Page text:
American to Cut Gates in St. Louis

American Airlines hopes to save several million dollars annually by giving up nearly half its gates at Lambert-St. Louis Airport when it renegotiates its leases this year.

American largely abandoned the gates in question when the Fort Worth-based airline downsized its hub in St. Louis in 2003. According to airport officials, American will likely shed nearly half of the 56 gates it currently leases. Those leases expire at the close of 2005.

"When we changed the size of St. Louis, we had more gate space than we needed," said Mary Frances Fagan, an American spokeswoman.

But officials with Lambert said they were pleased that the airline was committing to maintaining a sizable number of gates at the airport. After cutting its operation from about 400 flights to 207 in 2003, the airline has slowly added service and currently has about 228 daily flights at the airport.

"From our standpoint, this is very good news, because American is demonstrating their commitment to this market in the long term," said Brian Kinsey, the airport's director of business and marketing. "If anything, I think we'll see gradual growth here from American."

American has worked to transform its St. Louis operation from a money-loser to a profit center. The airline obtained the hub in 2001 when it bought TWA. Initially, about 70 percent of the passengers flying from St. Louis hub were connecting, Fagan said. Today, about 70 percent are local passengers, and American has focused on boosting revenue in the market while keeping costs low.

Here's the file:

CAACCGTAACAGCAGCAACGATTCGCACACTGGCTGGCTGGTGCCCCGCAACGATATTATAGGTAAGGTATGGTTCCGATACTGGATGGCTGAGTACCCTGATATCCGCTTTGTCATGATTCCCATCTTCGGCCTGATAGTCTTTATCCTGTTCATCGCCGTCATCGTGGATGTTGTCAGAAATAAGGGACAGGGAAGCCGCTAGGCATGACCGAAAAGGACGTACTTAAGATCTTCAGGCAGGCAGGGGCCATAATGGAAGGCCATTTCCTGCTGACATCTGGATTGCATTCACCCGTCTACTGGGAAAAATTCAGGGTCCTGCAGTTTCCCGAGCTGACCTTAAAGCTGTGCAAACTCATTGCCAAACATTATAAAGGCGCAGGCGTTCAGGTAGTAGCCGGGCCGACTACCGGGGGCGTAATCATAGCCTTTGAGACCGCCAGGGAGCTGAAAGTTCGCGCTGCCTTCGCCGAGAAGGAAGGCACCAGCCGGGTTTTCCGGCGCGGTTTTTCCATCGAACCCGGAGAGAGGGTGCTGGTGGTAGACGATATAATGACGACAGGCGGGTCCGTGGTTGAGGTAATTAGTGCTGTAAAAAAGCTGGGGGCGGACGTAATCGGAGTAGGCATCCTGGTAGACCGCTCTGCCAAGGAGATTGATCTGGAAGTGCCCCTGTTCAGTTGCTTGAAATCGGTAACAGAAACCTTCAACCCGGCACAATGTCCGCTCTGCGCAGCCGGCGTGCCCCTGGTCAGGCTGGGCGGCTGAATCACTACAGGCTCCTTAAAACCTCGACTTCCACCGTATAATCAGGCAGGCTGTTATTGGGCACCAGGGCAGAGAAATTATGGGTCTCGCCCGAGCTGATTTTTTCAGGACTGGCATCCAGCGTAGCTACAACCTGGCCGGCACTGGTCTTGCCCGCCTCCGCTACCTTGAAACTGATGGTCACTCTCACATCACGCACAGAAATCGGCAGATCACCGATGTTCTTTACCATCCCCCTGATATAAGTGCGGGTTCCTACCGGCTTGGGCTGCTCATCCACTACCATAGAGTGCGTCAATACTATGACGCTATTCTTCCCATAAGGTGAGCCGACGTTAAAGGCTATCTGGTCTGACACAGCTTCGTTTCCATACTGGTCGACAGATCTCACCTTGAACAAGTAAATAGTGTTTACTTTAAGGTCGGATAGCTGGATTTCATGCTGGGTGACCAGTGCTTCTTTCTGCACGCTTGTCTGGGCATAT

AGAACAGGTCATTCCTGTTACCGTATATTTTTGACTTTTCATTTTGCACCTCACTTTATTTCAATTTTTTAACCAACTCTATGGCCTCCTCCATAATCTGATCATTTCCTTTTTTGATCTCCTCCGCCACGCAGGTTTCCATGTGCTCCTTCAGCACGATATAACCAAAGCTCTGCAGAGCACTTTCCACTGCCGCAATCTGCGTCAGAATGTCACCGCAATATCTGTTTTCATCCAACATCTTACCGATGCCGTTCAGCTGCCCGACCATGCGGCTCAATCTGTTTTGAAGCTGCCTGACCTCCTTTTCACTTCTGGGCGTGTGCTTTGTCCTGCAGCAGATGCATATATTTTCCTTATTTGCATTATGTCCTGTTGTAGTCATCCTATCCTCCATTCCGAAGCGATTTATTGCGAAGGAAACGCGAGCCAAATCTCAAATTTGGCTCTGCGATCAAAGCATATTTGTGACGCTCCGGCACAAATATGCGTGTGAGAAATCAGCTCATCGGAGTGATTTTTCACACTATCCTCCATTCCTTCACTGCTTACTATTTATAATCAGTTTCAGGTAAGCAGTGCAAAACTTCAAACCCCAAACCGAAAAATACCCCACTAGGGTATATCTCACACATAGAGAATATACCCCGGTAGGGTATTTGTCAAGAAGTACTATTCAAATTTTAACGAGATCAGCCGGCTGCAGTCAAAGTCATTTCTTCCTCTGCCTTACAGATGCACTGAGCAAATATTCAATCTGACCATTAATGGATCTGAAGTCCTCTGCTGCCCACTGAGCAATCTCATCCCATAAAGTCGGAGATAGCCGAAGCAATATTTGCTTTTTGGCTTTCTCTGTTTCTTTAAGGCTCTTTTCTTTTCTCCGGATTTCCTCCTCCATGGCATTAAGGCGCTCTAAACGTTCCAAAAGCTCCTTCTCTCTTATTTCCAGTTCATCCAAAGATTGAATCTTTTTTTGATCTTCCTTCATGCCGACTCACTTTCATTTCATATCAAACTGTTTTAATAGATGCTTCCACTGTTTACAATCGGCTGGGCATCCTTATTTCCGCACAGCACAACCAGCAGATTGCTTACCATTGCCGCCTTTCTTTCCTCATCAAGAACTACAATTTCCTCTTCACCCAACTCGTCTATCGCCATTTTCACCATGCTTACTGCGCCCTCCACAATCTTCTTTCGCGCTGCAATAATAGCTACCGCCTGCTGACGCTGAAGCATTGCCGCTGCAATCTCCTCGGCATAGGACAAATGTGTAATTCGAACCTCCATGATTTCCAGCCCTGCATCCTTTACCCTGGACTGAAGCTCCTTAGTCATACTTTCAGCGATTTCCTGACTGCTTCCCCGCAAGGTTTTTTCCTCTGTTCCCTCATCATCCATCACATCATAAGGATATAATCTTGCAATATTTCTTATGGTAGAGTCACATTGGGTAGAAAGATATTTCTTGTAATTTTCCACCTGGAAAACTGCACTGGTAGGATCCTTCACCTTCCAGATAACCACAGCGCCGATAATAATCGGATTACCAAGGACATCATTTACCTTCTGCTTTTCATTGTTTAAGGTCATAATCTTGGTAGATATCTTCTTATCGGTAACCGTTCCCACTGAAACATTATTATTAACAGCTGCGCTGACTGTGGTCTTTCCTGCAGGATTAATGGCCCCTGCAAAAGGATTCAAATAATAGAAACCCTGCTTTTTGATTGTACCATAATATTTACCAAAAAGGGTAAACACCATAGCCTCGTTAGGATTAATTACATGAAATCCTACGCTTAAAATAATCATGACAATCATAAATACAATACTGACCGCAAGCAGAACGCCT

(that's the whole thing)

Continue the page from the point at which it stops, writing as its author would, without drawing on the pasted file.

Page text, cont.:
Dumping its unneeded leases is part of a larger strategy at American to reduce airport costs, which have been growing in recent years as many facilities have expanded. Lambert, for example, recently finished building a new runway, which is being paid for by the airlines that fly there.

Fagan declined to disclose how much American might save at Lambert. But based on its current leases, the savings could total several million dollars annually.

American's moves in St. Louis come as another airline, Delta Air Lines, announced plans to cut back some of its domestic flights in its Cincinnati hub while it focuses on lucrative international service. Like American and the rest of the major hub carriers, Delta has been struggling with high fuel prices that have cost the industry billions of dollars.

"From our standpoint, this is very good news, because American is demonstrating their commitment to this market in the long term."

Fort Worth Star Telegram

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